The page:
The Police’s debut album, Outlandos d’Amour, not only made the band a household name but also left another name in infamy. “Roxanne” is the third song on the album and is one of the group’s biggest hits.
It is told from the perspective of the lead singer, Sting, after he falls in love with a prostitute from the red light district. The song follows suit of the entire album as it incorporates elements of reggae, pop, punk and rock as Sting begs Roxanne not to “put on the red light.”
Throughout the album, The Police continued in this style by effectively utilizing a variety of types of music into each of their songs. “So Lonely,” maintains this pattern with a punk rock feel in the chorus, while including more elements of reggae throughout the verses. The way that the song seamlessly shifts from two such versatile genres displays the genius of the album.
Through incorporating all of those different genres of music into the album in a way that sounds and feels natural, The Police successfully created their own genre and signature sound.
More of this reggae-tinged, spattered with punk and rock feel can be found throughout the album, but is especially prominent in “Can’t Stand Losing You.” Once again, they kept the chorus punk rock, with reggae throughout the verses. Then in the closing song, “Masoko Tanga,” they take the reggae feel to another level, as reggae dominates the instrumentals of the song with no punk or rock elements to be found.
Even through this inclusion of reggae, the album as a whole was largely based in punk rock. One of the heaviest punk-influenced songs on the album is the opening song, “Next To You.” The hard rock, angry tones and fast pace of the lyrics come together in a way that can only be called punk.
“Truth Hits Everybody” is a song that has mainly punk influences as well, with its heavy guitar strumming as Sting belts out, “Take a look at my new toy, it will blow your head in two, oh boy.”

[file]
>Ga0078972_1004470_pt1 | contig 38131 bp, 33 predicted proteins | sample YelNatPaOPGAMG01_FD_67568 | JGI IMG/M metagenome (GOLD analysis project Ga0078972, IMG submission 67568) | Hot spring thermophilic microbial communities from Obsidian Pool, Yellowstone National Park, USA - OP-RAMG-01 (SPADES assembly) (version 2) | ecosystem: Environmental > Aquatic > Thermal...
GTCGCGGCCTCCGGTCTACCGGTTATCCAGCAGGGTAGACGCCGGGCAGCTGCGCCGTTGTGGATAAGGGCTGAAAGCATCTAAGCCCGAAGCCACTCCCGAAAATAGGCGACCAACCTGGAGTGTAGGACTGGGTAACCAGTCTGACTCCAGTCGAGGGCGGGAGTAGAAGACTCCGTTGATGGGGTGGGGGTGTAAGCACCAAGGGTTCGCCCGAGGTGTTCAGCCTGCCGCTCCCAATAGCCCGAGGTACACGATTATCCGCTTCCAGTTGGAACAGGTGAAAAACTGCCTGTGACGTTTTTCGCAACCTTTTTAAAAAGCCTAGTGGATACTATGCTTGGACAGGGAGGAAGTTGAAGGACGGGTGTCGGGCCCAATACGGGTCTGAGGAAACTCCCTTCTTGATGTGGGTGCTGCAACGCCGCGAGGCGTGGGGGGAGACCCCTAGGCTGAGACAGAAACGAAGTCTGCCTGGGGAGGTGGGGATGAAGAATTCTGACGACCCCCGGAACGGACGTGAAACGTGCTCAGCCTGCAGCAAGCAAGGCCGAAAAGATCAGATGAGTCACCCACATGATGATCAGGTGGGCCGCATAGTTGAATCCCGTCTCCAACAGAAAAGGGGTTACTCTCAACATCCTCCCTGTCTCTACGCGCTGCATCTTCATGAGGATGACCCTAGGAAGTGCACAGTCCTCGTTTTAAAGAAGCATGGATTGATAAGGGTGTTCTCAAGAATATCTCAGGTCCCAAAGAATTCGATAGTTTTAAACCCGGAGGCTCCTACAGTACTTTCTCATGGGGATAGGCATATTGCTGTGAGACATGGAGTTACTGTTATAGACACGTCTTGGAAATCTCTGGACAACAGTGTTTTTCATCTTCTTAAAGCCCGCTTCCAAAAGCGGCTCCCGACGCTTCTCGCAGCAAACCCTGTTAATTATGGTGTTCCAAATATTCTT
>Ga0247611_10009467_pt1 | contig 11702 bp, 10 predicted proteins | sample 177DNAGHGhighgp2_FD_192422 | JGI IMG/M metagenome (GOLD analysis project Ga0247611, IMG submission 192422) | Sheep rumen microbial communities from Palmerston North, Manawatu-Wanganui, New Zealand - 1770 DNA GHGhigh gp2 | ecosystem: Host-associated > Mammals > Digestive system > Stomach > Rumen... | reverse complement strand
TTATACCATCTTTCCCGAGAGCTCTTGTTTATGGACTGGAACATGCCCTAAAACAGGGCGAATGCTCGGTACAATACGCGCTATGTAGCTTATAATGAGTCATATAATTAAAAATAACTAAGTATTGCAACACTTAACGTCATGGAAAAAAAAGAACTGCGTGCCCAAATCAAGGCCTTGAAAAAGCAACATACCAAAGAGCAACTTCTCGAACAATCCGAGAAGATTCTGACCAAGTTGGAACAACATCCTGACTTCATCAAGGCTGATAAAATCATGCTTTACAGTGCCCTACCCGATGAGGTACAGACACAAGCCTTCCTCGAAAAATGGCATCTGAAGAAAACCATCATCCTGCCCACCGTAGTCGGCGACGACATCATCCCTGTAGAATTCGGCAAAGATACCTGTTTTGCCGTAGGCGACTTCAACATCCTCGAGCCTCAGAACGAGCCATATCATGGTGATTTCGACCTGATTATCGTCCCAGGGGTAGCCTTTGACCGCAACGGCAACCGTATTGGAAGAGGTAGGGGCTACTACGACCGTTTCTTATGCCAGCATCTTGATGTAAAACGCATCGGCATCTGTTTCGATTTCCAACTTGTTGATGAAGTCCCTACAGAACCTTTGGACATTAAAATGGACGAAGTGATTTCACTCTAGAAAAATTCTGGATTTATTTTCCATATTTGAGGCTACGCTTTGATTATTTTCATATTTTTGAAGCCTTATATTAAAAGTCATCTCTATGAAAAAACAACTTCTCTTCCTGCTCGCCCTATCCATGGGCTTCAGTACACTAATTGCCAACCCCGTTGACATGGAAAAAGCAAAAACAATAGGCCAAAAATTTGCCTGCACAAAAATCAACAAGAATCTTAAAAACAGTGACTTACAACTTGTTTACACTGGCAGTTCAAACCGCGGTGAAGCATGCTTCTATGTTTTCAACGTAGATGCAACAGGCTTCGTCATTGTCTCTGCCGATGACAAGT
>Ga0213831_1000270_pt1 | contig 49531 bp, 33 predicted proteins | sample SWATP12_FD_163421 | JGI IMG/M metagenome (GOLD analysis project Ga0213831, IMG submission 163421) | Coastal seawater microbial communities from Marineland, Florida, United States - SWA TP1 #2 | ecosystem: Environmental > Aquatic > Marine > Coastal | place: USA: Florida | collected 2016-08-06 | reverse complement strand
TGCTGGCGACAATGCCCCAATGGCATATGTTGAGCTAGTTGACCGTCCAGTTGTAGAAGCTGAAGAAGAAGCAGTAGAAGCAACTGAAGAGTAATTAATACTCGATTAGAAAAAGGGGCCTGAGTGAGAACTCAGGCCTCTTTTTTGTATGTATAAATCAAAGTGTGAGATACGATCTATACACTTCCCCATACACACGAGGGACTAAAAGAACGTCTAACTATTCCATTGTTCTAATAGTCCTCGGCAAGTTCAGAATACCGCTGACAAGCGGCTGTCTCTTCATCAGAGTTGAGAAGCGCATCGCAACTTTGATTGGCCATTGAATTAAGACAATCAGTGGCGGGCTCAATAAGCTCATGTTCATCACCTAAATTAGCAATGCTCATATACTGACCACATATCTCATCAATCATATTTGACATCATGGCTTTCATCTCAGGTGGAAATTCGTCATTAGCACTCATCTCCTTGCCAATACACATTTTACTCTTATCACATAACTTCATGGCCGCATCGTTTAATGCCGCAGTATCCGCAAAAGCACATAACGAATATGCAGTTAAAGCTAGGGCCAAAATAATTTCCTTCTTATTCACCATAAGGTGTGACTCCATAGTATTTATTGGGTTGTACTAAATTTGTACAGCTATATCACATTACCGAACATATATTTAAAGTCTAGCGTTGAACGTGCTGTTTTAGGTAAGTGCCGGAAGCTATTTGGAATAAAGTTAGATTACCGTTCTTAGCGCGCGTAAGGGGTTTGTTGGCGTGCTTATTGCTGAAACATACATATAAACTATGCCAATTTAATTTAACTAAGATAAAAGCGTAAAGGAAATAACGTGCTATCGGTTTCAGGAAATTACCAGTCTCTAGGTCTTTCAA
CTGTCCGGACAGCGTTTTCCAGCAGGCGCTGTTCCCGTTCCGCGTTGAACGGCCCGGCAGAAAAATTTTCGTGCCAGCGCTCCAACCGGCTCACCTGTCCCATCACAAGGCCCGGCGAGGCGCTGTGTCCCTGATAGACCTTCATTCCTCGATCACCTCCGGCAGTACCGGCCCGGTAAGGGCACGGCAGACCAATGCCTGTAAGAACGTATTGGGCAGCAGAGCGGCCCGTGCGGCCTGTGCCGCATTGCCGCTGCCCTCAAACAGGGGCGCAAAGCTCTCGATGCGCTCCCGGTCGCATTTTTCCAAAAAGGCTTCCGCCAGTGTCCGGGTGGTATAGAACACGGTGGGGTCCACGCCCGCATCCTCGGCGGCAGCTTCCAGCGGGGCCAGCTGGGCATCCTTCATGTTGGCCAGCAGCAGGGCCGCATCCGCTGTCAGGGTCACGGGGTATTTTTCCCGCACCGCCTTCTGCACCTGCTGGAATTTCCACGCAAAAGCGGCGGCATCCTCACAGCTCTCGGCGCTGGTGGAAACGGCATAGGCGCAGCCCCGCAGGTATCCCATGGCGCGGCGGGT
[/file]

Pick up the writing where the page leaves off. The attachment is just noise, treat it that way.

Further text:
Although at times the lyrics tend to repeat and are not always the most thought provoking, the group still manages to make songs that are memorable and meaningful.
Other songs on the album, such as “Hole in My Life,” “Peanuts,” and “Be My Girl – Sally,” follow in a similar pattern, with punk rock dominating as the principle influence.
A novice would never expect that Outlandos d’Amour was the first album that The Police recorded as a group. The way each song masterfully transitions into the next and the expert experimentation across different genres, not to mention how wonderfully catchy the songs are, is something that can take years and multiple albums for bands to achieve.
Being able to realize all of this in their first album, it is not a wonder that The Police rocketed to the level of success that they did.
The album as a whole comes together impressively, moving from song to song with an enjoyable well-flowing ease.
Following the release of Outlandos d’Amour, The Police went on to release four more albums before they disbanded in 1986.
The band members continued to make music, each with their own solo career. Sting went on to have the most successful career as a solo artist. Guitarist Andy Summers recorded both solo albums and albums with groups, as well as drummer Stewart Copeland, who also produced a number of TV and movie albums.
Even though the group was no longer making new music together, that did not stop them from getting together and performing. Both Copeland and Summers were invited to Sting’s wedding where the group did an impromptu performance together for the wedding guests. They also played together again in 2003 when they were inducted into the Rock and Roll Hall of Fame.
Then in 2007 the group embarked on a reunion tour, commemorating the 30th anniversary of the formation of The Police. The tour was a hit and was listed as the third highest grossing tour of all time.
Reviewer: Maisie Sackett
IRC: Lucy Patton
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